Aggregation is one of the most basic social phenomena, and many activities of social insects are linked to it. For instance, the selection of a valuable site and the spatial organization of the population are very often by-products of amplifications based on the local density of nestmates. The patterns of aggregation are very diverse, ranging from the gathering of all animals in a unique site to their splitting between several ones. One might question how these multiple patterns emerge. Do ants actively initiate the formation of such patterns by modulating the emission of an attracting signal such as the trail pheromone? Alternatively, do patterns result from quantitative changes in the duration of interaction between animals once they have reached the gathering site, without any active modulation of the communications? To discuss these questions, we present two empirical studies: the gregarious behavior of cockroaches (Blatella) and self-assembly in the weaver ant (Oecophylla). Through experimental and theoretical studies, we show how a single behavior-the resting time-leads to a collective choice in both species. This behavior is a response to the density of conspecifics and can also be modulated by heterogeneities in the environment. In weaver ants, it allows the colony to focus the formation of chains in a given area among several potential sites. In cockroaches, it allows the gathering of individuals in particular shelters, depending on the proximity between strains. These results are discussed with emphasis on the role of aggregation processes in the emergence of cooperativity and task allocation.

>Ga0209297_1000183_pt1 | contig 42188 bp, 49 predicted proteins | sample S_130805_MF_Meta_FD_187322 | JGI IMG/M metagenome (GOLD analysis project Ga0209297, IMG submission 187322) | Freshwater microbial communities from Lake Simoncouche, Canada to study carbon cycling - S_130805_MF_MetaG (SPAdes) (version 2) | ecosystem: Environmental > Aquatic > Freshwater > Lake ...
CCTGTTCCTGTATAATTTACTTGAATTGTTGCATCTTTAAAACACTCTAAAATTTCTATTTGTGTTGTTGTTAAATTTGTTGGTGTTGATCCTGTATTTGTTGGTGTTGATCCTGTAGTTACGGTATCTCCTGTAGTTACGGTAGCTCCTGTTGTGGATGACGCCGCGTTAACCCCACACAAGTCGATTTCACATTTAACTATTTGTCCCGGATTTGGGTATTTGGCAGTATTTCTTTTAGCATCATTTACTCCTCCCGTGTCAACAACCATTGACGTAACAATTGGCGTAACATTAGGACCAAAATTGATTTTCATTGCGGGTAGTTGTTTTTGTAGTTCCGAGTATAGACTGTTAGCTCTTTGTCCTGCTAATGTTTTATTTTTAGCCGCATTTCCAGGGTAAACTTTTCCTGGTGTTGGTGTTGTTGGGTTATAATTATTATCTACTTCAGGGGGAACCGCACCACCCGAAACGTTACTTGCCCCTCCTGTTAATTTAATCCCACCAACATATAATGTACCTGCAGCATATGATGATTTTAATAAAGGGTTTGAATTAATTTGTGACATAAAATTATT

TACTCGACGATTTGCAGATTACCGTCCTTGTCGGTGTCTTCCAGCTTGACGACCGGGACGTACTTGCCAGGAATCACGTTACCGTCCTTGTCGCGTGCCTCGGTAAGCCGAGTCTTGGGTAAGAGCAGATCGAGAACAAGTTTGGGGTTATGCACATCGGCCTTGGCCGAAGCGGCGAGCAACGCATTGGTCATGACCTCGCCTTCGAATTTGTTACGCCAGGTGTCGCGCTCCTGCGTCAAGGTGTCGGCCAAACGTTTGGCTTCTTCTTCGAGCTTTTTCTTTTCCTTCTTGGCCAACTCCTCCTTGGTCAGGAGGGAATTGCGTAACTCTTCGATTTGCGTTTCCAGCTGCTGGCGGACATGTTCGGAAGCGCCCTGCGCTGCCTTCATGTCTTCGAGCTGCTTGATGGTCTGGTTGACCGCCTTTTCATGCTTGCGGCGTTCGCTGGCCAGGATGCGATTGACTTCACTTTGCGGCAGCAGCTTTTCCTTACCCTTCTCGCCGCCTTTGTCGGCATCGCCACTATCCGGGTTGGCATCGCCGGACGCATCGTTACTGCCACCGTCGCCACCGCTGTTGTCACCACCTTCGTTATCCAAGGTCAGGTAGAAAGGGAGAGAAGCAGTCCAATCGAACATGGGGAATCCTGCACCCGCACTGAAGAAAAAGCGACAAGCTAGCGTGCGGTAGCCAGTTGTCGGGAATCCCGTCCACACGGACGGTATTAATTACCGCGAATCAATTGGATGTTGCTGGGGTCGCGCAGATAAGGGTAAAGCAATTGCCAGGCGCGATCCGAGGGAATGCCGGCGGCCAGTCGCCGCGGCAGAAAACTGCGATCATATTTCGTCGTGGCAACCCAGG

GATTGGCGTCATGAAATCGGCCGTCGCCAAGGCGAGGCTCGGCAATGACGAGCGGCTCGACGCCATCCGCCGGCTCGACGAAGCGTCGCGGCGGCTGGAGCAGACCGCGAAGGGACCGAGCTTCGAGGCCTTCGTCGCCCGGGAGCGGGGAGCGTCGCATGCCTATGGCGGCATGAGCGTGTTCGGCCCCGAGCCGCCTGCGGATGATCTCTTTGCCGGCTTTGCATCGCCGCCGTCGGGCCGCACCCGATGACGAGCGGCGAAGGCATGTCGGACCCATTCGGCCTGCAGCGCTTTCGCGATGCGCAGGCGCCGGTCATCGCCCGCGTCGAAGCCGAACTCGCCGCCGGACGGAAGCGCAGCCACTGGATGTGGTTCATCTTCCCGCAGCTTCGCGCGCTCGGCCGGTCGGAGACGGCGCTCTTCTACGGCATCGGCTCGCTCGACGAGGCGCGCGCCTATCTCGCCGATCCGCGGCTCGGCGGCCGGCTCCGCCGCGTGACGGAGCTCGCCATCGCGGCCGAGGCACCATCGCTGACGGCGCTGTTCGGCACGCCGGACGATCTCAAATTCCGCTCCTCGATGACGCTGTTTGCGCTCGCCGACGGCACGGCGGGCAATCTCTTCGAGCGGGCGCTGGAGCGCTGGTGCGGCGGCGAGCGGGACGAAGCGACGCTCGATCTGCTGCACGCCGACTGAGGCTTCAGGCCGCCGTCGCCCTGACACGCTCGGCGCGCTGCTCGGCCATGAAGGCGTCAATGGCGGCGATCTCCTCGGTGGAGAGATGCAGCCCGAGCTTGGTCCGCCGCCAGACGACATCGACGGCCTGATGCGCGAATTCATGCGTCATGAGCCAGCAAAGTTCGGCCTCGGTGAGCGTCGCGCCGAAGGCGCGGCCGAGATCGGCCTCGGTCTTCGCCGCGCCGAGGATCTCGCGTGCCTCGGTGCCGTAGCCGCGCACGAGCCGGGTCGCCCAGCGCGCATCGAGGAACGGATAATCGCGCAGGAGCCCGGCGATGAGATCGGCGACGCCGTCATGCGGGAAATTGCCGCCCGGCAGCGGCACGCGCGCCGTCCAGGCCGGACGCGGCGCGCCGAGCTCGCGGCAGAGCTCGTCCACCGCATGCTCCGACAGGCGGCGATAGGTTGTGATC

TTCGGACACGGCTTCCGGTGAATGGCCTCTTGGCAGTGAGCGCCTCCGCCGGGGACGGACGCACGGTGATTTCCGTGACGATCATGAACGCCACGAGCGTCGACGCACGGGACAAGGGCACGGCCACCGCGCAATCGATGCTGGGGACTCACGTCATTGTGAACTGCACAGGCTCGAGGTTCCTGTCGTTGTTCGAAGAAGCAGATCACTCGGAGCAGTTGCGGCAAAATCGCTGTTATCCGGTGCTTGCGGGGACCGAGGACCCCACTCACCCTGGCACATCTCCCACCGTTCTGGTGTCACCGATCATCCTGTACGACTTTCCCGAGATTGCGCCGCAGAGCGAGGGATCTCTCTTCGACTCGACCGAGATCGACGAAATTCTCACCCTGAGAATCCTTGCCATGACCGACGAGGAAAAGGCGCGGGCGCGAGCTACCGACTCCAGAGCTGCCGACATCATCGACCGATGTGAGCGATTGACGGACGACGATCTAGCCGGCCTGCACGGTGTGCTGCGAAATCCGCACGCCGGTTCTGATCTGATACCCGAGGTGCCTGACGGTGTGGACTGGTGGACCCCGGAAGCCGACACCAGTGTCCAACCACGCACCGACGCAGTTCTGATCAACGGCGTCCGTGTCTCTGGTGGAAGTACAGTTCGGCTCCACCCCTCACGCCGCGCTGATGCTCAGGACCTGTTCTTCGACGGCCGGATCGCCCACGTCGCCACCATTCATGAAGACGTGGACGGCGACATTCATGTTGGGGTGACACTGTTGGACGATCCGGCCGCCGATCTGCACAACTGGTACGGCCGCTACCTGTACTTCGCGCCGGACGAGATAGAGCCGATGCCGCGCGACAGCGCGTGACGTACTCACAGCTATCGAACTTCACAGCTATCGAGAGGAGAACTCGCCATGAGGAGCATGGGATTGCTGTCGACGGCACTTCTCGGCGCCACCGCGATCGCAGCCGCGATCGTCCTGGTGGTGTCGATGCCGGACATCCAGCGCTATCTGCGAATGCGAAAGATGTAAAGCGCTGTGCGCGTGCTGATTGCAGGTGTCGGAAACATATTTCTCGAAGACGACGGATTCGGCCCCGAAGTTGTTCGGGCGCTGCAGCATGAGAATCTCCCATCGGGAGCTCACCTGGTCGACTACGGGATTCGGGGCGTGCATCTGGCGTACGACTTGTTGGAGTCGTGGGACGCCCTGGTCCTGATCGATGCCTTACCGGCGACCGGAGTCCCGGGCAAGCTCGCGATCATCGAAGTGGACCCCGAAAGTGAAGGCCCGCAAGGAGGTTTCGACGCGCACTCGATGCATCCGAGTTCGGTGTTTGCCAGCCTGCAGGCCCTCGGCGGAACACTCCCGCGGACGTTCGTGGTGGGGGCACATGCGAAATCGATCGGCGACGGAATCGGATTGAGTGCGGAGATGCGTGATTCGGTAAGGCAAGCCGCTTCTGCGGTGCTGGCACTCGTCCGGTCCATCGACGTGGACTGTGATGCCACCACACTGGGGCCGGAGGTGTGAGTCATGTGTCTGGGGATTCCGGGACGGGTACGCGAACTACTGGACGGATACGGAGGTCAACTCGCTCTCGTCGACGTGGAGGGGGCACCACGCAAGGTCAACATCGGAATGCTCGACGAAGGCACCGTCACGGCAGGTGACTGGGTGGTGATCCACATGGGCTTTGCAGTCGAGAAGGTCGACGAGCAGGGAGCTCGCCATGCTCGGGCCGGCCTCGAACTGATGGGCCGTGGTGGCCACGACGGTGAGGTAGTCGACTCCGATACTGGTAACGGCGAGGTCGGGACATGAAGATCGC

Mendeley saves you time finding and organizing research
Choose a citation style from the tabs below